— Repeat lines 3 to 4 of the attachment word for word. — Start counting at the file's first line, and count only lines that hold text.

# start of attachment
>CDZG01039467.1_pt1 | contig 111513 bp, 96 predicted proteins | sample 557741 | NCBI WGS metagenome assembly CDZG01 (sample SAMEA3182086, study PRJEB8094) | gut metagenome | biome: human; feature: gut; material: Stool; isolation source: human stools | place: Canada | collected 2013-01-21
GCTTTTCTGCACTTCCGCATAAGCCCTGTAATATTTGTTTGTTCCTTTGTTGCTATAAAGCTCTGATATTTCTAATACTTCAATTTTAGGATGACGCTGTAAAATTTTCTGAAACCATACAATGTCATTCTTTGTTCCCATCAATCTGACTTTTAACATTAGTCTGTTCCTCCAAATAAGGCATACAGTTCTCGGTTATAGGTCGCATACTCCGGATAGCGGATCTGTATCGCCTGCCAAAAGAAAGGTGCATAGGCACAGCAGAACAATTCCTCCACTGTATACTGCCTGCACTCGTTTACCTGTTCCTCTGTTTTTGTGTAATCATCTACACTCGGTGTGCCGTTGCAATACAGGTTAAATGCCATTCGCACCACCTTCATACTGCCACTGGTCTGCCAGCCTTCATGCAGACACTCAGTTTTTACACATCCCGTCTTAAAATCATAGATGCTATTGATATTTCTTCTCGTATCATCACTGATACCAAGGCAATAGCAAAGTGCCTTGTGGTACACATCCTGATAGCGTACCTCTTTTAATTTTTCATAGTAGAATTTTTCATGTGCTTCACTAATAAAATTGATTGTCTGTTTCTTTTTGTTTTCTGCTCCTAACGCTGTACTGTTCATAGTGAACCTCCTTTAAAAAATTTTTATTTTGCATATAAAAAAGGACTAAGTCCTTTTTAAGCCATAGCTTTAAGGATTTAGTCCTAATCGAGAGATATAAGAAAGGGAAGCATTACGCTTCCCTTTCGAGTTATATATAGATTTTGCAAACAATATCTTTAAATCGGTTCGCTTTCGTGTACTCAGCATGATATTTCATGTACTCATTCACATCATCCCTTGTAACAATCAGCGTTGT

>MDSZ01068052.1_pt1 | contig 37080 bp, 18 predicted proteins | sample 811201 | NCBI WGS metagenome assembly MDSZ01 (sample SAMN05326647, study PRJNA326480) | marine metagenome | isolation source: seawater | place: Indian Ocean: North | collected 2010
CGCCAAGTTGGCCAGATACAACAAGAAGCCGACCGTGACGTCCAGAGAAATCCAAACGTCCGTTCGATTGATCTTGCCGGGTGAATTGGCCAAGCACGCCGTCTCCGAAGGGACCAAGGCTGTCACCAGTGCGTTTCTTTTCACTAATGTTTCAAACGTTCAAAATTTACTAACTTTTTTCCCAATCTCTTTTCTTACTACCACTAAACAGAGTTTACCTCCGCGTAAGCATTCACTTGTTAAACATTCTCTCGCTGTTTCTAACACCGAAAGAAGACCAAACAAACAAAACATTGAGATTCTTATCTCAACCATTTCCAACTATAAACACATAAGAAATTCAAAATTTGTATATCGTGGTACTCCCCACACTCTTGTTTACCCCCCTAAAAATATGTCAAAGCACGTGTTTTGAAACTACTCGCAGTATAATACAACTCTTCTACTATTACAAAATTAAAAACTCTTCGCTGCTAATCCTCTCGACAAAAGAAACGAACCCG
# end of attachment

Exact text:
>MDSZ01068052.1_pt1 | contig 37080 bp, 18 predicted proteins | sample 811201 | NCBI WGS metagenome assembly MDSZ01 (sample SAMN05326647, study PRJNA326480) | marine metagenome | isolation source: seawater | place: Indian Ocean: North | collected 2010
CGCCAAGTTGGCCAGATACAACAAGAAGCCGACCGTGACGTCCAGAGAAATCCAAACGTCCGTTCGATTGATCTTGCCGGGTGAATTGGCCAAGCACGCCGTCTCCGAAGGGACCAAGGCTGTCACCAGTGCGTTTCTTTTCACTAATGTTTCAAACGTTCAAAATTTACTAACTTTTTTCCCAATCTCTTTTCTTACTACCACTAAACAGAGTTTACCTCCGCGTAAGCATTCACTTGTTAAACATTCTCTCGCTGTTTCTAACACCGAAAGAAGACCAAACAAACAAAACATTGAGATTCTTATCTCAACCATTTCCAACTATAAACACATAAGAAATTCAAAATTTGTATATCGTGGTACTCCCCACACTCTTGTTTACCCCCCTAAAAATATGTCAAAGCACGTGTTTTGAAACTACTCGCAGTATAATACAACTCTTCTACTATTACAAAATTAAAAACTCTTCGCTGCTAATCCTCTCGACAAAAGAAACGAACCCG